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    Quote Originally Posted by Ollyof39 View Post
    Lock 'em up and throw away the key - that's the way to do it!!
    This approach has worked in America where they do this. They have virtually no crime now do they?

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    Quote Originally Posted by Sid View Post
    This approach has worked in America where they do this. They have virtually no crime now do they?
    I think America's problem is that the prison service has become an industry and it has become an extremely lucrative industry. We are not just talking about the prisons themselves, with the services they provide, but also the interim services, such as catering, surveillance technology, clothing, and other such private enterprises which all feed into the prison complex system. One starts to wonder whether government is the prime cause of perpetuating this system, as a similar trend as Sweden would necessitate a significant fall, not just in the prison numbers, but a decline in the economic system, putting at risk all these businesses. As a journalist said the US prison system is a , "corrupt human-warehousing operation that combines the worst qualities of government (its power to coerce) and private enterprise (greed)"

    America does not seem to be looking to rehabilitate offenders, particularly drug users, and they comprise the greatest proportion of inmates. Equally the greater proportion of human right violations stem from the abuses coming from the prison system, which would infer the US prison system is something out of the Middle Ages rather than a reformist system designed to promote a better person in a better society. The recidivism rate in 2007 comprised nearly 2 million former inmates, and in 1994 the rate of former inmates returning to prison was nearly 50% which does not really indicate the prison service works too well if we add that number to new criminals entering the system.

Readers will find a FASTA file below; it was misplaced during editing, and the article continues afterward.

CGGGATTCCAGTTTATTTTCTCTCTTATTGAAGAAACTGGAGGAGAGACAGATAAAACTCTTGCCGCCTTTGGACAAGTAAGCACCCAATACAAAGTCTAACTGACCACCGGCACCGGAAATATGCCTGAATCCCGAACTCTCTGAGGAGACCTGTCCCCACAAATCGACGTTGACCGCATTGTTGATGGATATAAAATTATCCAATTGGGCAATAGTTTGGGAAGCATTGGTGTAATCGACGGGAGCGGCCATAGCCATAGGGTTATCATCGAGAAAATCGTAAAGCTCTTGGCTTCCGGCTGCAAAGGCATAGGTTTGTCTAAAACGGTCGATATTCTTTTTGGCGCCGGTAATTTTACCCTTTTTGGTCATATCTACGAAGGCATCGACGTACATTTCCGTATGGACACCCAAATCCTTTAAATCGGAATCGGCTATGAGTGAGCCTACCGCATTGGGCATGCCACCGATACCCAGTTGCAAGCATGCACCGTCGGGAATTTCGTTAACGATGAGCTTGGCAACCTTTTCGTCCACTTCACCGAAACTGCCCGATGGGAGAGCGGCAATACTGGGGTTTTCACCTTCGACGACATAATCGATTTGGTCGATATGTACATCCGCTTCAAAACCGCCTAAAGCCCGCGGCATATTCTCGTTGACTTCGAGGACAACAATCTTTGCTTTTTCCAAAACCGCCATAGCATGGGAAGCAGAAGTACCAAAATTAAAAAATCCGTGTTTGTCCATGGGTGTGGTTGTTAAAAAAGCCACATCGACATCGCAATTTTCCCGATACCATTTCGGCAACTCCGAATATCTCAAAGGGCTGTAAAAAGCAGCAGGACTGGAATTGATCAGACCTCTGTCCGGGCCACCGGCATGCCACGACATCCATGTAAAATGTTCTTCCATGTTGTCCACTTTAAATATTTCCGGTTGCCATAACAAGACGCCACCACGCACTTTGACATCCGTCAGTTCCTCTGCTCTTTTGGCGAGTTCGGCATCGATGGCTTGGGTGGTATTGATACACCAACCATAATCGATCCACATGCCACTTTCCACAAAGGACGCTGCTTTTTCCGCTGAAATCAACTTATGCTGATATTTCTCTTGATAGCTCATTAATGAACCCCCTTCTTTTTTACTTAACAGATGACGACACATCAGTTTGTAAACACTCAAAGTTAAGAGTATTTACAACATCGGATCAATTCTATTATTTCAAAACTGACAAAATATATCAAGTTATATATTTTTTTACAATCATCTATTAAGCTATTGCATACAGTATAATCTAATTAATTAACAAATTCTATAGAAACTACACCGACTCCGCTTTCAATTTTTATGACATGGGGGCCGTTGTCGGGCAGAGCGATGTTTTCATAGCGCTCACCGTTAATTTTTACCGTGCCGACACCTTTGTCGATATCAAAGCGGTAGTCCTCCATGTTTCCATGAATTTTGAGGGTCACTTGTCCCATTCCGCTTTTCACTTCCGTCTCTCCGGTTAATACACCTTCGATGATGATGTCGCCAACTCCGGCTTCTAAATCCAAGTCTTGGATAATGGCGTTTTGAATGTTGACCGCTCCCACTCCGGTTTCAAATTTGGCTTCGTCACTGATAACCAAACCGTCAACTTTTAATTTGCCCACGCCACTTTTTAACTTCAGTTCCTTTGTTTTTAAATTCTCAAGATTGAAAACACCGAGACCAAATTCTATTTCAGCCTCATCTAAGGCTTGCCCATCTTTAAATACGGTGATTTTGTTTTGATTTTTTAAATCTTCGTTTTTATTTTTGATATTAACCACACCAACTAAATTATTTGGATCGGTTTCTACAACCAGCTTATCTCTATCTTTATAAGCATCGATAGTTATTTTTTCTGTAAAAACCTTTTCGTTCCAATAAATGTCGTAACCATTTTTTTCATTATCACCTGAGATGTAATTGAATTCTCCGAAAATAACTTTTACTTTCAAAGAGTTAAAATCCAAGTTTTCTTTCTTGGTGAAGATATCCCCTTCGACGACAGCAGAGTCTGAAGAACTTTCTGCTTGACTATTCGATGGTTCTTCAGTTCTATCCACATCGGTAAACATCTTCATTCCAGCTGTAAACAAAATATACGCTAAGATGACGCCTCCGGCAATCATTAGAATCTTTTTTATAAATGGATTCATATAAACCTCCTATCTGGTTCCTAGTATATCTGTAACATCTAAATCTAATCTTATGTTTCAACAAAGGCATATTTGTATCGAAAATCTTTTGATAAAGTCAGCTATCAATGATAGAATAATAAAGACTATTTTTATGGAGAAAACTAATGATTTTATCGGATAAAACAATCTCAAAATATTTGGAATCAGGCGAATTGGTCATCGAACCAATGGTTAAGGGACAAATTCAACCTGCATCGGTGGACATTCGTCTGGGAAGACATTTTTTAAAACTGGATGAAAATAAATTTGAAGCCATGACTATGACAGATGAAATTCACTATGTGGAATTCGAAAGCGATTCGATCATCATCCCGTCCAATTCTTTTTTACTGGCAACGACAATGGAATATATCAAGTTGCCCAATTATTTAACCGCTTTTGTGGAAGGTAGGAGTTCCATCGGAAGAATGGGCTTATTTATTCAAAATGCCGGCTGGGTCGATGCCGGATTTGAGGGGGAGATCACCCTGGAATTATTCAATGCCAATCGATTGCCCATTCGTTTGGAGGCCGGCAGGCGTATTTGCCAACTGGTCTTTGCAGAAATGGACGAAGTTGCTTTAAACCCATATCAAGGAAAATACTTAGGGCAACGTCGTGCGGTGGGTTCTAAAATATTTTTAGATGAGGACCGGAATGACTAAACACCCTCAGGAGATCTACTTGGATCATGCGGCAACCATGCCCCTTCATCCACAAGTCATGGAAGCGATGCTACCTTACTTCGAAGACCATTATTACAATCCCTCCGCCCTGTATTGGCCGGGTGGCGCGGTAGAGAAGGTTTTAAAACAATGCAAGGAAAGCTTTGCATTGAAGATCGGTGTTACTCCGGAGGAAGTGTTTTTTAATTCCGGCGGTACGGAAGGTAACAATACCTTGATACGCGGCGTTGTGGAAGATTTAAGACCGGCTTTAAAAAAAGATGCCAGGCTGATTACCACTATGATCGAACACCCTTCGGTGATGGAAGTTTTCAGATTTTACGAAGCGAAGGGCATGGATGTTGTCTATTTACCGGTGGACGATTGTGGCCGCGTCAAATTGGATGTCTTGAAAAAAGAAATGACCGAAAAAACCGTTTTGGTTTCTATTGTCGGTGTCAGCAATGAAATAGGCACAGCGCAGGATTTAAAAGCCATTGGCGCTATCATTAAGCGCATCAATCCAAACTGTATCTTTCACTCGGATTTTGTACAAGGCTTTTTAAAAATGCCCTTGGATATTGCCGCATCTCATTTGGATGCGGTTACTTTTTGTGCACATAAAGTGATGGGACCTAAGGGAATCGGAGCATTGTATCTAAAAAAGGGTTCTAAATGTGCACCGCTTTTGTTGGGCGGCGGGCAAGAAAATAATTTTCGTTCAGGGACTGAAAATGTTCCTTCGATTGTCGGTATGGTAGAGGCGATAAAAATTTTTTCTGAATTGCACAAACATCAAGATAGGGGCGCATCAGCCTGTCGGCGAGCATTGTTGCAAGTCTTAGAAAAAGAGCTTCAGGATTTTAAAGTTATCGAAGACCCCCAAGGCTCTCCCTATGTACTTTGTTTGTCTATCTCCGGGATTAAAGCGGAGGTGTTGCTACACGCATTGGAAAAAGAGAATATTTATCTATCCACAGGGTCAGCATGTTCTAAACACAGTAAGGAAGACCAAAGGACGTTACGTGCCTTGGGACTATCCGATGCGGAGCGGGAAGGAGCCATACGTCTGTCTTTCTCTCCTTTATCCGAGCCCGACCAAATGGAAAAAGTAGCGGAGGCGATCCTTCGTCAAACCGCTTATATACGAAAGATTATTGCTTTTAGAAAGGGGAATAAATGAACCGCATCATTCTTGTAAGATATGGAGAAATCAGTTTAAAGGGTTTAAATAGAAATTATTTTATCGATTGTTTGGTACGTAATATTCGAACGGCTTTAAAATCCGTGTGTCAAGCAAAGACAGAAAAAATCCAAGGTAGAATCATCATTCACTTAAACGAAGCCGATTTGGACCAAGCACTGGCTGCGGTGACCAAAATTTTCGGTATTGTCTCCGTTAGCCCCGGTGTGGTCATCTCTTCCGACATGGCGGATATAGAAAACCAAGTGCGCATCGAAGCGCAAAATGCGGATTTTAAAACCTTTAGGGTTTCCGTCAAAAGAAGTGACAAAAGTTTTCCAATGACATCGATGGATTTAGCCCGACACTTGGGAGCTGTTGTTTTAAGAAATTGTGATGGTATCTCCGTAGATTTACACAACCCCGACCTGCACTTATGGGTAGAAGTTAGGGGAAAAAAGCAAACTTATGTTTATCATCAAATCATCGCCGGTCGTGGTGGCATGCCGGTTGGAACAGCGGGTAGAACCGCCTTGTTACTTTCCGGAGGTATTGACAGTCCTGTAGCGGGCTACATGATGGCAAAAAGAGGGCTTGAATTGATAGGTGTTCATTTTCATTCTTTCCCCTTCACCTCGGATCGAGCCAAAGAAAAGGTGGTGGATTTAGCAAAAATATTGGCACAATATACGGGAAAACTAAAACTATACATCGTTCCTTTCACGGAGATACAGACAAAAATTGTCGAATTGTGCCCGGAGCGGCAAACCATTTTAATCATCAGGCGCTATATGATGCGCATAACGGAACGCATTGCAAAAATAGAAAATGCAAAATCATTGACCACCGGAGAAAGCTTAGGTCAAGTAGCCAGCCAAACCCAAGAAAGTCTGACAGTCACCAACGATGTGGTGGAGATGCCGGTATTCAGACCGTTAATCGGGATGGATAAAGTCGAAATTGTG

It is one thing to say throw away the key, but if the social and economic conditions drive the majority of people into the prison system, then the US are clearly are focussed on prevention rather than cure.

    http://www.bjs.gov/index.cfm?ty=tp&tid=17
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    Quote Originally Posted by Sid View Post
    It's a little funny, you ask for figures and I provide them.
    Well you said 'This has worked in Portugal as the figures demonstrate', but don't give a source for it.

    You then don't have a response of any validity and resort to child like comments as above.
    What, the 'lock 'em up and throw away the key' remark? What's childish about that - it's what should happen! You can't 'educate' addicts out of their several addictions I'm afraid; only deprivation can do that.

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    Quote Originally Posted by Sid View Post
    This approach has worked in America where they do this. They have virtually no crime now do they?
    If you think there's a better way to reduce serious crime in America than that draconian penal code, I'm the sure yanks would be very interested to hear what it is.